1. Mediator manpower increases.-The estimate for 1967 proposes an increase of seven new mediator positions at grade GS-12. This will bring the total nonsupervisory mediator staff to 269. This proposal is in keeping with the longrange objective of strengthening the total mediation function and minimizing costly industrial strife. The two-pronged approach of intensified mediation in all threatening work stoppage situations, and more promotion and development of continuing noncrisis discussion free from contract deadlines, contributes effectively to the Nation's productivity and rate of economic growth. Reduction of man-day losses due to work stoppages is a constant objective.

The great need is for sufficient manpower with which to attain the program goals. Collective bargaining today is a far more complicated process than it was a few years ago. More mediation time and effort are called for in practi


cally all assignments because of the number and complexity of current bargaining issues. Until the mediator is thoroughly informed on the complex differences between the parties he is not likely to be in a position to offer substantial suggestions for their resolution. This process is time consuming. Similarly, the development and promotion of preventive mediation projects are equally time consuming. The very nature of preventive mediation, in fact, calls for the major part of these assignments to be performed after normal working hours. The addition of seven mediator posiitons will, in summary, help supply the manpower requirements needed to keep pace with expanding crisis mediation and preventive mediation workload and to assure an even more effective total mediation function.

2. Research economist (labor relations).-A research economist position at grade GS-14 is included in the estimate. Essentially the position would involve analysis and review of data and information available from the mediation case files and reports and having pertinence to the mediation function. Such work would not conflict with or parallel analysis of general data by the Bureau of Labor Statistics. To the contrary, it would strengthen our liaison with the Bureau of Labor Statistics and permit fuller utilization of all information and data which might have possible application to dispute and preventive mediation situations.

3. Clerical and stenographic positions.-Included in the estimate are five supporting typist and stenographic positions, one in the national office and four for location in the field offices not presently serviced by a stenographer. The clerk-typist position is urgently needed in the arbitration unit in the national office. The workload data in this functional area, as seen on page 22. show an increase of about 80 percent over the past 5 years in the number of arbitration panels requested. The saturation point has been reached, and additional assistance is needed principally to keep abreast of the everincreasing volume of correspondence and other paperwork originating from the continuing workload increase. An internal management analysis and survey has recently been completed in this area to insure that only essential work is performed in the handling of the caseload.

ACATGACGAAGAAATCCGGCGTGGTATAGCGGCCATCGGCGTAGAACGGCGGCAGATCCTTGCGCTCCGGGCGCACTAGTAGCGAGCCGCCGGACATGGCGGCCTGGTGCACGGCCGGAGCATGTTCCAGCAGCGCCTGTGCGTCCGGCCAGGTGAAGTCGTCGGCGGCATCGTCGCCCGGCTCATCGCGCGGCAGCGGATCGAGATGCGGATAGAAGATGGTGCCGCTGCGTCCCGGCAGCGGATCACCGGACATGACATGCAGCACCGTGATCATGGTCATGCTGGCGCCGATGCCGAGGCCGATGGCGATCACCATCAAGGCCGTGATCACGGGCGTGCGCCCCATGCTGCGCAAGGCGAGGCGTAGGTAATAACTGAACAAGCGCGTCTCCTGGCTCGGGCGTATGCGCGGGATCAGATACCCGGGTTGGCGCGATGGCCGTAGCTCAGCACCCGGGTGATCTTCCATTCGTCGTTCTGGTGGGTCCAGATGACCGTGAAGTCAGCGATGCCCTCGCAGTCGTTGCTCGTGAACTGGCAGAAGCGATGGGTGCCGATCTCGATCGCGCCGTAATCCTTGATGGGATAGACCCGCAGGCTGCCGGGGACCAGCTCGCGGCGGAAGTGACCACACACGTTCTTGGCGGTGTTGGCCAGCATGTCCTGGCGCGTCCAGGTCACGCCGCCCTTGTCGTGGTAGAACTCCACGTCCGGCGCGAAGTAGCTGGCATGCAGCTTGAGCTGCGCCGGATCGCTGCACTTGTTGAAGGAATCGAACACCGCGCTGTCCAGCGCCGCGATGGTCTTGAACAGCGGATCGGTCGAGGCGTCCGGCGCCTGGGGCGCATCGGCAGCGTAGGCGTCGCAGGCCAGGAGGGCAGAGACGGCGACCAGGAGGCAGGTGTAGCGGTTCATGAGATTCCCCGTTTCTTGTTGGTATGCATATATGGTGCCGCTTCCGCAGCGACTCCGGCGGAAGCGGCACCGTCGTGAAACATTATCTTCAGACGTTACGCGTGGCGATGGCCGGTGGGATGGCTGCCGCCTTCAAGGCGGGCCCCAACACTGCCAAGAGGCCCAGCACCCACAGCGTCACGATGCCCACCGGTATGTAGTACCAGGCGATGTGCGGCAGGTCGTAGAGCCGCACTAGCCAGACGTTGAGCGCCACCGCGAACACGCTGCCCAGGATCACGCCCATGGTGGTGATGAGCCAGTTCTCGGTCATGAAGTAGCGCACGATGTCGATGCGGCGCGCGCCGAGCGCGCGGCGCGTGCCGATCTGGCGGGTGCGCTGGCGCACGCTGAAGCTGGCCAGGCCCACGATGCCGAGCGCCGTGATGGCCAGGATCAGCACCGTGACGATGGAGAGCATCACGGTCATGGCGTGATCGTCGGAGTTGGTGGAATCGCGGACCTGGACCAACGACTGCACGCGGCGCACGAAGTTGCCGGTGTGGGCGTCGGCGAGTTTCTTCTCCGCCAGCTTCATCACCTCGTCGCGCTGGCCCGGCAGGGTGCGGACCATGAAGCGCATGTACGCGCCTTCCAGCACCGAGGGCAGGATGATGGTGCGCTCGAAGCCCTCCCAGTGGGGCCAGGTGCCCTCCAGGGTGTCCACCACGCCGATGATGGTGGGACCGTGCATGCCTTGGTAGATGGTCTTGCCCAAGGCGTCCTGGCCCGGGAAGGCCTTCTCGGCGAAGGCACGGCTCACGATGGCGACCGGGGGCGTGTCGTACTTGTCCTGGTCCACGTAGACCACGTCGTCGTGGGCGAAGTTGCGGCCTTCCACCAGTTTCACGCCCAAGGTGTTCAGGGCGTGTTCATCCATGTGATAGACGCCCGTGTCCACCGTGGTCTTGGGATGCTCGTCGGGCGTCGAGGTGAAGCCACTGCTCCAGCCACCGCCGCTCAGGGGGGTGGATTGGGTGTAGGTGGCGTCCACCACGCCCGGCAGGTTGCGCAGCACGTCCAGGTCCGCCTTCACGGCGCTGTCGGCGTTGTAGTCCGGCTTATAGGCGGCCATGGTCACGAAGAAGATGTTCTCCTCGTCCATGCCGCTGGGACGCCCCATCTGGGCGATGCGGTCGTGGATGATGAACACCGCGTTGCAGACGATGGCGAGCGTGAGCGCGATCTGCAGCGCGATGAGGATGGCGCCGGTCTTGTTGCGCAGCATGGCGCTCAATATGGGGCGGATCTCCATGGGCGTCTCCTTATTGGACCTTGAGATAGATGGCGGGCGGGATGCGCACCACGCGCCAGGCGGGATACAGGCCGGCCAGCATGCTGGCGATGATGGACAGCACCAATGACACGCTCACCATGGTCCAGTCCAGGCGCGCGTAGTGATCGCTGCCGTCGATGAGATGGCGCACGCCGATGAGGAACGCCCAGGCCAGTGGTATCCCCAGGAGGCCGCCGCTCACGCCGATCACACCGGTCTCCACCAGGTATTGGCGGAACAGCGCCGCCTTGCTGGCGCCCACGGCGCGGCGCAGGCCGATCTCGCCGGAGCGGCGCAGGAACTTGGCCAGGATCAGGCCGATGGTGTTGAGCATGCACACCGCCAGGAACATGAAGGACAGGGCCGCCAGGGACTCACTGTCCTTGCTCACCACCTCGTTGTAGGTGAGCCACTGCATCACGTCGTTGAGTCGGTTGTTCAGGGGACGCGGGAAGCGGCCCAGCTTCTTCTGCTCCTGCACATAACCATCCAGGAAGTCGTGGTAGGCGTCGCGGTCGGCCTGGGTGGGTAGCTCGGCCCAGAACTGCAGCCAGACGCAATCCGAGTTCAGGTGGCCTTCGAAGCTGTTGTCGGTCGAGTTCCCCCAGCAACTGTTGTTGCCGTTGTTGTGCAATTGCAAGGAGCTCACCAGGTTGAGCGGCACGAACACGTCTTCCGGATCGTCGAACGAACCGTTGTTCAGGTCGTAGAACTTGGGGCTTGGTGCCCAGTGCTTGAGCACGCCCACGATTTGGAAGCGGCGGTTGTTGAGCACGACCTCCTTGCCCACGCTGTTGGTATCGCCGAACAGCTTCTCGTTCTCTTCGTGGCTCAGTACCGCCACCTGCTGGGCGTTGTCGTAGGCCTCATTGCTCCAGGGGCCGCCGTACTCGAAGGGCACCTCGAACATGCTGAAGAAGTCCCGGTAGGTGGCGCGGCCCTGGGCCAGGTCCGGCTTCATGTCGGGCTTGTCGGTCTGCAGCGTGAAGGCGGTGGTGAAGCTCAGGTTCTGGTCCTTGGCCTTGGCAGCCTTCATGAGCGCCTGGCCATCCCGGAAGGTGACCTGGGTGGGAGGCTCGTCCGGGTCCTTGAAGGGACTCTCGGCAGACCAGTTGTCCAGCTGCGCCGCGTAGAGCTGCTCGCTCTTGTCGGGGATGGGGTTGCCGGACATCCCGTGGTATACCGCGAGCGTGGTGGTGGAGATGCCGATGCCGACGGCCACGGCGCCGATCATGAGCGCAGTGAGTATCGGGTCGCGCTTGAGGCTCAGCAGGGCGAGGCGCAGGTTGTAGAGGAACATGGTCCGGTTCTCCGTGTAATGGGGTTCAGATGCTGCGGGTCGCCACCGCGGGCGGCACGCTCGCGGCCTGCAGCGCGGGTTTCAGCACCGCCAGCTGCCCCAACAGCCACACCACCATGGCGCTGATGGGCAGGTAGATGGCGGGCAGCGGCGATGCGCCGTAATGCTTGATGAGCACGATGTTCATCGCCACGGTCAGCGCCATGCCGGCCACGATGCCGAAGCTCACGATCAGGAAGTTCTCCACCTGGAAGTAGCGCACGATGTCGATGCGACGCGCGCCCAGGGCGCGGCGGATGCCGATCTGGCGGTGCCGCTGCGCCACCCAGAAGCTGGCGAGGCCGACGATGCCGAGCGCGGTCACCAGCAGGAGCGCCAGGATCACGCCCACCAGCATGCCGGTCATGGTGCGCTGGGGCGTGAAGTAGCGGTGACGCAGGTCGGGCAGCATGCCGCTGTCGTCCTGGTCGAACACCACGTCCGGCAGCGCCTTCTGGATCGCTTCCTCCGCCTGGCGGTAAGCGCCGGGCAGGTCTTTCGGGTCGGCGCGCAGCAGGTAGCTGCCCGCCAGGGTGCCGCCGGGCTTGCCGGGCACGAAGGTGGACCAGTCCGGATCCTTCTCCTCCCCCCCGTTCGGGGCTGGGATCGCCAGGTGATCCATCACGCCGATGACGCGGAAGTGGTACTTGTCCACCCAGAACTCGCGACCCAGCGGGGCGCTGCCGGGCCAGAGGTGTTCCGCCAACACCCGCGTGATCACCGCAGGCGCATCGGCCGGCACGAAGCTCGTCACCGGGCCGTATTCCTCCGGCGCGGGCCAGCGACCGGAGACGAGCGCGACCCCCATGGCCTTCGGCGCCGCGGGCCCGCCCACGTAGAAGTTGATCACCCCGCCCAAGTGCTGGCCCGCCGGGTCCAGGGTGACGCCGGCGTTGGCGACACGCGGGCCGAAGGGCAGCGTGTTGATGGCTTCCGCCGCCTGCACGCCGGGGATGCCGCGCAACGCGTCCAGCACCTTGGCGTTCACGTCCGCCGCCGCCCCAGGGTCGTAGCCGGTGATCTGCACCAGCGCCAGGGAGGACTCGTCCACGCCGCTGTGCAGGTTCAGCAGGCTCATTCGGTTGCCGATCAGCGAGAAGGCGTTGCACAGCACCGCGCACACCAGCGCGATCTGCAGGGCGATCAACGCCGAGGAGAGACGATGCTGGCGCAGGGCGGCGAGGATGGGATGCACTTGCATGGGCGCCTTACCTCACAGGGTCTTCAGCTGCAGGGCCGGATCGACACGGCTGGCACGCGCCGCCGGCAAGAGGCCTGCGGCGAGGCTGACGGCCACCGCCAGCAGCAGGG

The four stenographic positions for the field organization would be placed in locations where none now is employed, to relieve professional persons from performing routine clerical and typing chores and to provide at least in a few more locations satisfactory telephone contacts for labor and industry. Currently there are about 25 field locations without stenographic assistance. This proposal is merely another step toward full stenographic coverage in all field locations. It is important in our judgment to have each field office open and manned when the resident mediators are engaged on assignments. Labor and management representatives in the industrial areas serviced are continually trying to reach the mediators stationed there, either seeking advice or relaying information which may have a bearing on a particular dispute situation. A labor or management representative finding a closed office, or receiving a recorded telephone message, especially if this occurs frequently, is not likely to have respect for the service or the mediator.

4. Ad hoc boards, panels, and experts.-An increase of $30,000 shows in the 1967 estimate for this type of ad hoc mediation and board activity. It represents restoration of the amount absorbed ($22,000 from personal services and $8,000 from communications) from this activity in the current year to help meet the cost of the Federal employee pay increase which became effective in October 1965.

In the past fiscal year only one Board of Inquiry was needed. This was the dispute affecting the Longshoremen (ILA) and the Atlantic and Gulf Ports Maritime Industry.

Outside experts, working with FMCS mediators, were used in a few critical situations.

Intensive mediation efforts in the major dispute situations by FMCS staff was a prime reason for lack of need for more special boards. More than $53,000 of the funds earmarked in 1965 for the expenses of boards and panels was returned as surplus to the Treasury.

5. Other nonmanpower increases.-Other nonmanpower increases totaling $53,000 are related to personnel benefits ($15,000), travel ($3,000), communications ($25.000), and other miscellaneous items ($10,000).

The personnel benefits increase is related to and computed on the basis of additional personnel and compensation cost for 1967.

The travel increase of $3,000 is related to the seven new mediator positions. The communications increase consists of $8,000 restoration of pay increase absorption from this object in 1966, and for increased Federal telecommunications system toll and instrument rental charges.

Other increases totaling $10,000 are included for transportation of things ($1,000), other contractual services ($3,000), and equipment ($6,000).